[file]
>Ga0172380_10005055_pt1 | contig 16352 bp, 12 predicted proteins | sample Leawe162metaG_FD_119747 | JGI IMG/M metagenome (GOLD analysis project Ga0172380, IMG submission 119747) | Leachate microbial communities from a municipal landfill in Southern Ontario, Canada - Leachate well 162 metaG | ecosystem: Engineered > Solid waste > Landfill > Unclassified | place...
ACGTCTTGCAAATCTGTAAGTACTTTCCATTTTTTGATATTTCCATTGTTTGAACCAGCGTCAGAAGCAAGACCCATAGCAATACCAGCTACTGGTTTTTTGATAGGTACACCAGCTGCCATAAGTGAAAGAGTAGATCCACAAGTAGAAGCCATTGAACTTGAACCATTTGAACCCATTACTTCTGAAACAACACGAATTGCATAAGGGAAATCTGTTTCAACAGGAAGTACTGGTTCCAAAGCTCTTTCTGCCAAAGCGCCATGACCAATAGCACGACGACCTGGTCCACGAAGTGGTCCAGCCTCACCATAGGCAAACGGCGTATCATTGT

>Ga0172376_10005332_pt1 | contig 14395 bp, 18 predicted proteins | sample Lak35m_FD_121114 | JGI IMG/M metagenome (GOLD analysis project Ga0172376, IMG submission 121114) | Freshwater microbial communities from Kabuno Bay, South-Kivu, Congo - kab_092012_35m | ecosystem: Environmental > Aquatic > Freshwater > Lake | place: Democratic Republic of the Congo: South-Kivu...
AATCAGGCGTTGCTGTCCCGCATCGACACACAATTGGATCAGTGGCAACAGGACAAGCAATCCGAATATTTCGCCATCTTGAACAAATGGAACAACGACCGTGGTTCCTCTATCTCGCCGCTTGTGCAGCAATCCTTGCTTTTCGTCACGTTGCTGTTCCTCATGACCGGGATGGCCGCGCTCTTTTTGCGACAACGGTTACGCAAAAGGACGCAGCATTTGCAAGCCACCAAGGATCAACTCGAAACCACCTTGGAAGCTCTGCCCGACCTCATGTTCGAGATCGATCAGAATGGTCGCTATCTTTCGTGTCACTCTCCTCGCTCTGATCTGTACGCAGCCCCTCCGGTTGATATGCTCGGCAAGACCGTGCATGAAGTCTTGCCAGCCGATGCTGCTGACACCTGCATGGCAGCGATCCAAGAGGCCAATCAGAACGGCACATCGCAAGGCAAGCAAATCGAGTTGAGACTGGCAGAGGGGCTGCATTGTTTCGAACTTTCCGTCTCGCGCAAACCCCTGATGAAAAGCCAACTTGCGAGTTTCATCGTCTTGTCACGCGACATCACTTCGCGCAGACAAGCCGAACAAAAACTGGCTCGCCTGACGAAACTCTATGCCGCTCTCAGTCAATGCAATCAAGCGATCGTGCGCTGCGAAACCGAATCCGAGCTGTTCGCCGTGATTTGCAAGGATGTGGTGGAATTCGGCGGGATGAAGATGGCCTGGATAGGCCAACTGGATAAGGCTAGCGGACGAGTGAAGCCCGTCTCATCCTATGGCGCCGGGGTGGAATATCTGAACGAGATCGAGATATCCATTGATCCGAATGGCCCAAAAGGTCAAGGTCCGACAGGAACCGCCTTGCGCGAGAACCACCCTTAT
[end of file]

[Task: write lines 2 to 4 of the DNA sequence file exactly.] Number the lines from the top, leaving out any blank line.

ACGTCTTGCAAATCTGTAAGTACTTTCCATTTTTTGATATTTCCATTGTTTGAACCAGCGTCAGAAGCAAGACCCATAGCAATACCAGCTACTGGTTTTTTGATAGGTACACCAGCTGCCATAAGTGAAAGAGTAGATCCACAAGTAGAAGCCATTGAACTTGAACCATTTGAACCCATTACTTCTGAAACAACACGAATTGCATAAGGGAAATCTGTTTCAACAGGAAGTACTGGTTCCAAAGCTCTTTCTGCCAAAGCGCCATGACCAATAGCACGACGACCTGGTCCACGAAGTGGTCCAGCCTCACCATAGGCAAACGGCGTATCATTGT

>Ga0172376_10005332_pt1 | contig 14395 bp, 18 predicted proteins | sample Lak35m_FD_121114 | JGI IMG/M metagenome (GOLD analysis project Ga0172376, IMG submission 121114) | Freshwater microbial communities from Kabuno Bay, South-Kivu, Congo - kab_092012_35m | ecosystem: Environmental > Aquatic > Freshwater > Lake | place: Democratic Republic of the Congo: South-Kivu...
AATCAGGCGTTGCTGTCCCGCATCGACACACAATTGGATCAGTGGCAACAGGACAAGCAATCCGAATATTTCGCCATCTTGAACAAATGGAACAACGACCGTGGTTCCTCTATCTCGCCGCTTGTGCAGCAATCCTTGCTTTTCGTCACGTTGCTGTTCCTCATGACCGGGATGGCCGCGCTCTTTTTGCGACAACGGTTACGCAAAAGGACGCAGCATTTGCAAGCCACCAAGGATCAACTCGAAACCACCTTGGAAGCTCTGCCCGACCTCATGTTCGAGATCGATCAGAATGGTCGCTATCTTTCGTGTCACTCTCCTCGCTCTGATCTGTACGCAGCCCCTCCGGTTGATATGCTCGGCAAGACCGTGCATGAAGTCTTGCCAGCCGATGCTGCTGACACCTGCATGGCAGCGATCCAAGAGGCCAATCAGAACGGCACATCGCAAGGCAAGCAAATCGAGTTGAGACTGGCAGAGGGGCTGCATTGTTTCGAACTTTCCGTCTCGCGCAAACCCCTGATGAAAAGCCAACTTGCGAGTTTCATCGTCTTGTCACGCGACATCACTTCGCGCAGACAAGCCGAACAAAAACTGGCTCGCCTGACGAAACTCTATGCCGCTCTCAGTCAATGCAATCAAGCGATCGTGCGCTGCGAAACCGAATCCGAGCTGTTCGCCGTGATTTGCAAGGATGTGGTGGAATTCGGCGGGATGAAGATGGCCTGGATAGGCCAACTGGATAAGGCTAGCGGACGAGTGAAGCCCGTCTCATCCTATGGCGCCGGGGTGGAATATCTGAACGAGATCGAGATATCCATTGATCCGAATGGCCCAAAAGGTCAAGGTCCGACAGGAACCGCCTTGCGCGAGAACCACCCTTAT